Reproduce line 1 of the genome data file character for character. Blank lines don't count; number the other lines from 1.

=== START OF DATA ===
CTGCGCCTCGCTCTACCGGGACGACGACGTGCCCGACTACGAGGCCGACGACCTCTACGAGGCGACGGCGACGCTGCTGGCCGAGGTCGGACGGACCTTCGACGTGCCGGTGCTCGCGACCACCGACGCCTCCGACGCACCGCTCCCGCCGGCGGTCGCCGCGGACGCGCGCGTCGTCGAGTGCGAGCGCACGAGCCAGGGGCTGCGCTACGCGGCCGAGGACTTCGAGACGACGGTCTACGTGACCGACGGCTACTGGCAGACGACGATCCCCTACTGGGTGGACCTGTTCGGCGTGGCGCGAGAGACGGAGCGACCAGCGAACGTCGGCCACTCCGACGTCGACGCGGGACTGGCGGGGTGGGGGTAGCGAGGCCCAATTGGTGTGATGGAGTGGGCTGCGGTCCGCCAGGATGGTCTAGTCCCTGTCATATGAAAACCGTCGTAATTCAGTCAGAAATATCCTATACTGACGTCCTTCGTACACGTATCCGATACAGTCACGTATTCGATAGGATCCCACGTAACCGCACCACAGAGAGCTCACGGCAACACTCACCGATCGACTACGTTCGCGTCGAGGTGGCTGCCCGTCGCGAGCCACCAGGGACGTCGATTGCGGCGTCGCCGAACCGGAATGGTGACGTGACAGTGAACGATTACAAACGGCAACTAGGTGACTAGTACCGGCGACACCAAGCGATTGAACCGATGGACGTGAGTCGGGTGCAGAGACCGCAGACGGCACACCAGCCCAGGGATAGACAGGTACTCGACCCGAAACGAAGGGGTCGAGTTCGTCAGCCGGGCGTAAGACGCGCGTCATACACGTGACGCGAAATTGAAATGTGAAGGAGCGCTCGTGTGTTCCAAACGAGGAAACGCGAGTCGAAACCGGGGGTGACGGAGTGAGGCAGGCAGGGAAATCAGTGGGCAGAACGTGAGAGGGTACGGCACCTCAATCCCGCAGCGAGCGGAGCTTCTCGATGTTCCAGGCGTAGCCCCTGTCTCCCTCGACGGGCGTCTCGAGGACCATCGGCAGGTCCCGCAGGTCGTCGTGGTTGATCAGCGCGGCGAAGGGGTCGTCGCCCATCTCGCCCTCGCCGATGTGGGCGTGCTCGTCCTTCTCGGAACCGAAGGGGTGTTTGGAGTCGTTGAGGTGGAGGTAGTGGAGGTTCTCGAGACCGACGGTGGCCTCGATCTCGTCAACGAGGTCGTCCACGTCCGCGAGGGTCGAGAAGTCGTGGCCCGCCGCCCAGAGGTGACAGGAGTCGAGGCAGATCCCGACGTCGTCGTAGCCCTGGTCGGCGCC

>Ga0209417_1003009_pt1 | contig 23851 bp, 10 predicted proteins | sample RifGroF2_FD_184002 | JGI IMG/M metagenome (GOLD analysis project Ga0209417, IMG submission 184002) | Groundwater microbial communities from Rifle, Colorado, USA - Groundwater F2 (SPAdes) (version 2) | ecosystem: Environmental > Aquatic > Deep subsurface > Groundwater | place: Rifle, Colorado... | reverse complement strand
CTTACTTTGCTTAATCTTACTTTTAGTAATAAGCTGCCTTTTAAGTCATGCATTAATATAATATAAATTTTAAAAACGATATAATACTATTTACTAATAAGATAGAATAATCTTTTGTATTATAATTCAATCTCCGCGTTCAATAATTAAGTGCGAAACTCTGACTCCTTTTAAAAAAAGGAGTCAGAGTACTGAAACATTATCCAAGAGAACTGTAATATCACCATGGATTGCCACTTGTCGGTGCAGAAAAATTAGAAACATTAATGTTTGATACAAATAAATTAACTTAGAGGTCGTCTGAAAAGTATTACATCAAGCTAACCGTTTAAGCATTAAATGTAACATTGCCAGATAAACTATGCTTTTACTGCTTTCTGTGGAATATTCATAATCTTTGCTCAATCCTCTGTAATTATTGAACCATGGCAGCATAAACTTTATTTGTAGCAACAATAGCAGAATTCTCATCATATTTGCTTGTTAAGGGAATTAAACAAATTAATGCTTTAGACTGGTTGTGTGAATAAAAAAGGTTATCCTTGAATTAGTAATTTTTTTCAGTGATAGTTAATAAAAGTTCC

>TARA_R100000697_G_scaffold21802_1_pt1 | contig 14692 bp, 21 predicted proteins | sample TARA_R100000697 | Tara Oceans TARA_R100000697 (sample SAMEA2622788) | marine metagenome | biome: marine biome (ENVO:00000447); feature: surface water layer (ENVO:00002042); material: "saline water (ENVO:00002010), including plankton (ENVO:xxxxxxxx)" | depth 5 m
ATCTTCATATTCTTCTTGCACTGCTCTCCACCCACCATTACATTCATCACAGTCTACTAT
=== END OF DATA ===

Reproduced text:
CTGCGCCTCGCTCTACCGGGACGACGACGTGCCCGACTACGAGGCCGACGACCTCTACGAGGCGACGGCGACGCTGCTGGCCGAGGTCGGACGGACCTTCGACGTGCCGGTGCTCGCGACCACCGACGCCTCCGACGCACCGCTCCCGCCGGCGGTCGCCGCGGACGCGCGCGTCGTCGAGTGCGAGCGCACGAGCCAGGGGCTGCGCTACGCGGCCGAGGACTTCGAGACGACGGTCTACGTGACCGACGGCTACTGGCAGACGACGATCCCCTACTGGGTGGACCTGTTCGGCGTGGCGCGAGAGACGGAGCGACCAGCGAACGTCGGCCACTCCGACGTCGACGCGGGACTGGCGGGGTGGGGGTAGCGAGGCCCAATTGGTGTGATGGAGTGGGCTGCGGTCCGCCAGGATGGTCTAGTCCCTGTCATATGAAAACCGTCGTAATTCAGTCAGAAATATCCTATACTGACGTCCTTCGTACACGTATCCGATACAGTCACGTATTCGATAGGATCCCACGTAACCGCACCACAGAGAGCTCACGGCAACACTCACCGATCGACTACGTTCGCGTCGAGGTGGCTGCCCGTCGCGAGCCACCAGGGACGTCGATTGCGGCGTCGCCGAACCGGAATGGTGACGTGACAGTGAACGATTACAAACGGCAACTAGGTGACTAGTACCGGCGACACCAAGCGATTGAACCGATGGACGTGAGTCGGGTGCAGAGACCGCAGACGGCACACCAGCCCAGGGATAGACAGGTACTCGACCCGAAACGAAGGGGTCGAGTTCGTCAGCCGGGCGTAAGACGCGCGTCATACACGTGACGCGAAATTGAAATGTGAAGGAGCGCTCGTGTGTTCCAAACGAGGAAACGCGAGTCGAAACCGGGGGTGACGGAGTGAGGCAGGCAGGGAAATCAGTGGGCAGAACGTGAGAGGGTACGGCACCTCAATCCCGCAGCGAGCGGAGCTTCTCGATGTTCCAGGCGTAGCCCCTGTCTCCCTCGACGGGCGTCTCGAGGACCATCGGCAGGTCCCGCAGGTCGTCGTGGTTGATCAGCGCGGCGAAGGGGTCGTCGCCCATCTCGCCCTCGCCGATGTGGGCGTGCTCGTCCTTCTCGGAACCGAAGGGGTGTTTGGAGTCGTTGAGGTGGAGGTAGTGGAGGTTCTCGAGACCGACGGTGGCCTCGATCTCGTCAACGAGGTCGTCCACGTCCGCGAGGGTCGAGAAGTCGTGGCCCGCCGCCCAGAGGTGACAGGAGTCGAGGCAGATCCCGACGTCGTCGTAGCCCTGGTCGGCGCC